Streams

Being Human in a Digital World

Friday, July 03, 2009

Patricia Kuhl, co-director of the Institute for Learning and Brain Sciences and the NSF Science of Learning Center at the University of Washington, John Palfrey, faculty co-director of the Berkman Center for Internet & Society, and video game designer Will Wright, creator of Spore and SimCity, discuss what it means to be human in a digital world.

Guests:

Patricia Kuhl, John Palfrey and Will Wright
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Comments [6]

ted nellen from hell's kitchen, nyc

"people need people to learn." good quote.

i find though that educators and researchers like patricia kuhl scary and limited. when i was a soldier in vietnam in the 60's i took correspondence courses that helped prepare me for a successful college experience. i was being taught by a person, who was in the states. it may not have been a f2f situation, but it was still a person teaching me.

later i became an online teacher and consider myself a person who was teaching other people. we never met f2f, but we did have a learning exchange.

we must think outside our boxes and learn to teach not necessarily as we were taught but in new ways.

not all learners can get to a classroom to learn in ms kuhl's perfect world. some of us can learn online, so let it happen because it is still "people teaching people."

ted

Jul. 03 2009 11:06 AM
Seth from Upper West Side

How silly! There's no "new" literacy. There is literacy and illiteracy! This woman went to M.I.T.? God help us.

Jul. 03 2009 11:00 AM
anonnymouse

I think Patricia Kuhl missed the most important component in her research with toddlers. She said that they absorbed nothing from TV or audio tape as compared with personal interaction. Interaction is the key word there--the 'technological' solutions were not interactive. I think she has an important result for parents using TV and audio tape, but I'm sure she would find very different results with interactive computer applications.

Jul. 03 2009 10:57 AM
ted nellen from hell's kitchen, nyc

take issue with patricia kuhl on the development of the brain. research has shown that the brain continues to grow and remold itself throughout our lives, not just in the first five years.

do a search on google "brain research in teenagers" and you will be amazed. i wrote about this last year on my blog:
http://tednellen.blogspot.com/2008/05/teenage-brain.html

consider the work of eric jensen and his many books on brain research.

we do not learn in the same way, that is key and the technology helps. we do know, we may not be able to recognize it. some see it, others don't. it is a form of color blindness, perhaps.

good stuff, brian, thanks.
ted

Jul. 03 2009 10:50 AM
erik frampton from North Bergen NJ

Thanks to technology, this computer remembered my personal data for your comment page. I am distanced even from having to recite my own basic email.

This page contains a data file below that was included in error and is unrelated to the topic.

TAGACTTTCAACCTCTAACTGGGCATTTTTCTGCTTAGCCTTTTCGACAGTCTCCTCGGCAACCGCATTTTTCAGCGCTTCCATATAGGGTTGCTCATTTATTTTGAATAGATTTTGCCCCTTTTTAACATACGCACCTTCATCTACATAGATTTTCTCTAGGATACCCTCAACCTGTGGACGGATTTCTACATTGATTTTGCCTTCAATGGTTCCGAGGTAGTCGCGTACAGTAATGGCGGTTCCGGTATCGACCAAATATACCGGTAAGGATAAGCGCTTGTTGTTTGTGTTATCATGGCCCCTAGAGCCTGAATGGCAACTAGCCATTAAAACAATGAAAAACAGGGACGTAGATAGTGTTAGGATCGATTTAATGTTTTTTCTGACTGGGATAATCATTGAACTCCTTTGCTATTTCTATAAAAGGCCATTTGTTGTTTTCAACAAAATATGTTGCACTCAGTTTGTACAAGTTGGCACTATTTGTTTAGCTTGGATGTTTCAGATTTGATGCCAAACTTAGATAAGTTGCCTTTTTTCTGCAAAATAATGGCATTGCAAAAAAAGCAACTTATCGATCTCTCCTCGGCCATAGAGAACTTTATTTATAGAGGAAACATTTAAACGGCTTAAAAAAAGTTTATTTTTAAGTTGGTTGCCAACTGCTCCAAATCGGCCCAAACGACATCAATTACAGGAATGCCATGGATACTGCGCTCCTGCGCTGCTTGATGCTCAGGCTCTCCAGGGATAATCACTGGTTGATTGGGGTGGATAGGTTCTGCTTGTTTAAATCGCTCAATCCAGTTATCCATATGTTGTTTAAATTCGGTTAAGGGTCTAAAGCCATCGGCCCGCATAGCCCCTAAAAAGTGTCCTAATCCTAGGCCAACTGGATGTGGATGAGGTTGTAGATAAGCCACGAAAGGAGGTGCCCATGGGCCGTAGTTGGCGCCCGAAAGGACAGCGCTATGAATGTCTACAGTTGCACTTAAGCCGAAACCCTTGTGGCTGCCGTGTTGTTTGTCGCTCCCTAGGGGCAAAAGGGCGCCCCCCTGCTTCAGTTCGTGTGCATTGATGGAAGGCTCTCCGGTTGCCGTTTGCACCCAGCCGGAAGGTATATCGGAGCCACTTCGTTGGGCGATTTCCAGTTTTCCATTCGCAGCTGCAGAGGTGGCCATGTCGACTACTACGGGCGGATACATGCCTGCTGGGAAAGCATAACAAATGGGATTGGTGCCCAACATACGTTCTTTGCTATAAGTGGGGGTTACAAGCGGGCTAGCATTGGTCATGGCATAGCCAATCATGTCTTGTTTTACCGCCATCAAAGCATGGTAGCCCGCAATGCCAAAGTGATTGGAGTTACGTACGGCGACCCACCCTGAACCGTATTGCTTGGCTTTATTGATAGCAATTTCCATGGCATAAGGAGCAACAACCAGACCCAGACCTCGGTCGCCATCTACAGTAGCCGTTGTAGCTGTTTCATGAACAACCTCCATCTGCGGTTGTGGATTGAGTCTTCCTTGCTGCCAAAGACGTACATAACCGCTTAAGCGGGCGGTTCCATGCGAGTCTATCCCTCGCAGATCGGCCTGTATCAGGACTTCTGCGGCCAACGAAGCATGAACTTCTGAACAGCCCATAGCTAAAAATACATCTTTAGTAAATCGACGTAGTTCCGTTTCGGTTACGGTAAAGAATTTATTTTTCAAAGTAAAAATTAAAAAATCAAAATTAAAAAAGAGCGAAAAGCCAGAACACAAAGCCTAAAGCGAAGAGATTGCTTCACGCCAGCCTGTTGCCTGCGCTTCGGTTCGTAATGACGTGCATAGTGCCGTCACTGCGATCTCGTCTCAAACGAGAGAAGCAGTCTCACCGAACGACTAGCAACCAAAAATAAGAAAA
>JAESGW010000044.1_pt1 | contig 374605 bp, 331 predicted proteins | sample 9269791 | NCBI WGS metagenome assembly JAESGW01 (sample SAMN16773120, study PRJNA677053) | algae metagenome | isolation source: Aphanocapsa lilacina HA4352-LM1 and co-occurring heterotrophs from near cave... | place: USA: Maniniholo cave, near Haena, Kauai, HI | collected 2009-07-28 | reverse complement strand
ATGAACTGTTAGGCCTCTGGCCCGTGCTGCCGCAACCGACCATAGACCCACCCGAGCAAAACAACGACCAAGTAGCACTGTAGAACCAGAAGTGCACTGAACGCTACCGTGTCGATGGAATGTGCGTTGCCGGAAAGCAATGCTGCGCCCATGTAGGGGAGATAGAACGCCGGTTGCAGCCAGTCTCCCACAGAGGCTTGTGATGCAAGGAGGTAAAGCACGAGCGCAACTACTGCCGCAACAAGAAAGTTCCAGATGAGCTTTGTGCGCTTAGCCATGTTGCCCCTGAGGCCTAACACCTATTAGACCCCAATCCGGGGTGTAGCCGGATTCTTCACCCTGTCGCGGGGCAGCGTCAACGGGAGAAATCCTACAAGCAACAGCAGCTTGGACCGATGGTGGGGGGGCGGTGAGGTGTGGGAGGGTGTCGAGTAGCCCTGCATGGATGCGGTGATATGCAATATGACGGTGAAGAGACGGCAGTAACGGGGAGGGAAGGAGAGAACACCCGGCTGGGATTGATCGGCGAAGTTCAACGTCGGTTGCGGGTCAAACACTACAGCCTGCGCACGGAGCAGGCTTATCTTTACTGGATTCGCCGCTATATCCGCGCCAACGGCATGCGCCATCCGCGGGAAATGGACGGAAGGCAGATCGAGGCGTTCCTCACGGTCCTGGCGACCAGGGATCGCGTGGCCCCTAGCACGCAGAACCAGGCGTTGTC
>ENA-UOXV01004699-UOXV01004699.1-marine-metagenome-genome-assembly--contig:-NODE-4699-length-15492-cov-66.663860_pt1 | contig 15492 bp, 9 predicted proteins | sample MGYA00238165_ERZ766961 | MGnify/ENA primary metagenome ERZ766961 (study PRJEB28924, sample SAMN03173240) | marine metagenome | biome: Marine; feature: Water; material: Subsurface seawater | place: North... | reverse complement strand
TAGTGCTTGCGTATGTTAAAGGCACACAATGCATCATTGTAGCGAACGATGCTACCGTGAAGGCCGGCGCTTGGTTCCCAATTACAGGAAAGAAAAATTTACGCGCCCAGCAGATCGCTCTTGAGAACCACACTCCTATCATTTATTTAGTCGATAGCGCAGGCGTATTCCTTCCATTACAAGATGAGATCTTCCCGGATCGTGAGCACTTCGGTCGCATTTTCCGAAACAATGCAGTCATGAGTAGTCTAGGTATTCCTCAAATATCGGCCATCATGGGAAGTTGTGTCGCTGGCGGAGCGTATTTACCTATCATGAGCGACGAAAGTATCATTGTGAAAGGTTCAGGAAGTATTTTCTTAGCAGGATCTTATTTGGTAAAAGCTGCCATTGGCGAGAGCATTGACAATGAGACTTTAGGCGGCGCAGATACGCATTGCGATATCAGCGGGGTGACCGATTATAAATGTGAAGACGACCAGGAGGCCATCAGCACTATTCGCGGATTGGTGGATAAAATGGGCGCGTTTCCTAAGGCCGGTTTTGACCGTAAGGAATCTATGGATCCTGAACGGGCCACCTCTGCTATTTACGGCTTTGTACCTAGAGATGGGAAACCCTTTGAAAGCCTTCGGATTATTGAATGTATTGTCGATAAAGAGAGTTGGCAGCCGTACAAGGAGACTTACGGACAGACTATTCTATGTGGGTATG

Back in the days of AOL, in 1997/8 the chat function was just sweeping the nation. Through the immediacy of this format for communication that included linkability, photo sharing, gave me the distinct feeling that we had lept an evolutionary hurdle where inter-individual communication had finally eliminated the barriers of both distance and time on a world scale.

Thanks for the great topic,

Erik S Frampton

Jul. 03 2009 10:38 AM
ted nellen from hell's kitchen, nyc

i have been using computers in my public school classroom since 1983.

when i had my first networked classroom in the mid 80's, i could monitor my students from my console. instead of being a physical presence behind them, which inhibited them, i was observing them write from a distance. i realized i was like a "Brain Surgeon." I was watching them think, edit, and navigate. i could use the student screens to show the rest of the class a peer's work and then show another. the speed with which i could respond to my students' needs was astonishing.

soon in the late 80's and early 90's we started getting treatises from gardner and others about multiple intelligences and brain study. the key to technology was that we could actually provide these multiple intelligences in our classrooms. technology was the best delivery system.

now with the advent of the internet and the ability to access more information than students have ever had we are seeing a phenomenal advancement of learning by students. technology has had an incredible democratizing of education.

yes, technology has made us more human because we as a learner learn how we learn, can demonstrate this learning digitally,and have access to so many different forms of technology. we are better able to incorporate our multiple intelligences.

technology as we have seen in so many ways has taken humans to a new level of being human and so much more social then without the technology. social networks have done this contrary to criticism. consider how one must behave in a library, how many use a print media form to hide behind in public spaces like subways, buses, planes, home. the future is going to include technology, it does include technology, and we better get on board or we will be roadkill. i'm still distressed how far the educational industry is behind in the use of technology. a tragic irony.

cheers,
ted

Jul. 03 2009 09:59 AM

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